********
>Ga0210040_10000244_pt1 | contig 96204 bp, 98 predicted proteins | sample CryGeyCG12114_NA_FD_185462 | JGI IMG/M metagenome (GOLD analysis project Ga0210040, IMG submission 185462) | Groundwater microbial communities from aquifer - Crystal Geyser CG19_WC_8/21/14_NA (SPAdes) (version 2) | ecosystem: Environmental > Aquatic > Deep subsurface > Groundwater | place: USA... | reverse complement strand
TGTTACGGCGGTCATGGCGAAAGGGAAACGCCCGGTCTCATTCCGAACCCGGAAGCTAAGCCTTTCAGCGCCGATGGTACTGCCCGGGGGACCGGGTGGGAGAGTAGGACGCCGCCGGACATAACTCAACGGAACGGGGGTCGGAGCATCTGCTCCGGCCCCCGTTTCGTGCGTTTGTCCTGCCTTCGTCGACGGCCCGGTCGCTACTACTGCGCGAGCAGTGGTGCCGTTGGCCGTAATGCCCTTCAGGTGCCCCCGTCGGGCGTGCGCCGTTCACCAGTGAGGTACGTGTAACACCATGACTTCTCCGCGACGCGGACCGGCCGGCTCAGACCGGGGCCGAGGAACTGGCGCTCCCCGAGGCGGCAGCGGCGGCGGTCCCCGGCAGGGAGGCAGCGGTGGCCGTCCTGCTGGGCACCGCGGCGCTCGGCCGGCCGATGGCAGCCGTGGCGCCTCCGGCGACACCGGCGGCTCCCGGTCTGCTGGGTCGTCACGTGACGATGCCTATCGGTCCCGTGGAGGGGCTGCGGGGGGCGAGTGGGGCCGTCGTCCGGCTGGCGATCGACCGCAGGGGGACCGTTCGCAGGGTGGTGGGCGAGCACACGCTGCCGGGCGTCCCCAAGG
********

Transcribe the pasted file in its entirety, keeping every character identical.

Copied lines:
>Ga0210040_10000244_pt1 | contig 96204 bp, 98 predicted proteins | sample CryGeyCG12114_NA_FD_185462 | JGI IMG/M metagenome (GOLD analysis project Ga0210040, IMG submission 185462) | Groundwater microbial communities from aquifer - Crystal Geyser CG19_WC_8/21/14_NA (SPAdes) (version 2) | ecosystem: Environmental > Aquatic > Deep subsurface > Groundwater | place: USA... | reverse complement strand
TGTTACGGCGGTCATGGCGAAAGGGAAACGCCCGGTCTCATTCCGAACCCGGAAGCTAAGCCTTTCAGCGCCGATGGTACTGCCCGGGGGACCGGGTGGGAGAGTAGGACGCCGCCGGACATAACTCAACGGAACGGGGGTCGGAGCATCTGCTCCGGCCCCCGTTTCGTGCGTTTGTCCTGCCTTCGTCGACGGCCCGGTCGCTACTACTGCGCGAGCAGTGGTGCCGTTGGCCGTAATGCCCTTCAGGTGCCCCCGTCGGGCGTGCGCCGTTCACCAGTGAGGTACGTGTAACACCATGACTTCTCCGCGACGCGGACCGGCCGGCTCAGACCGGGGCCGAGGAACTGGCGCTCCCCGAGGCGGCAGCGGCGGCGGTCCCCGGCAGGGAGGCAGCGGTGGCCGTCCTGCTGGGCACCGCGGCGCTCGGCCGGCCGATGGCAGCCGTGGCGCCTCCGGCGACACCGGCGGCTCCCGGTCTGCTGGGTCGTCACGTGACGATGCCTATCGGTCCCGTGGAGGGGCTGCGGGGGGCGAGTGGGGCCGTCGTCCGGCTGGCGATCGACCGCAGGGGGACCGTTCGCAGGGTGGTGGGCGAGCACACGCTGCCGGGCGTCCCCAAGG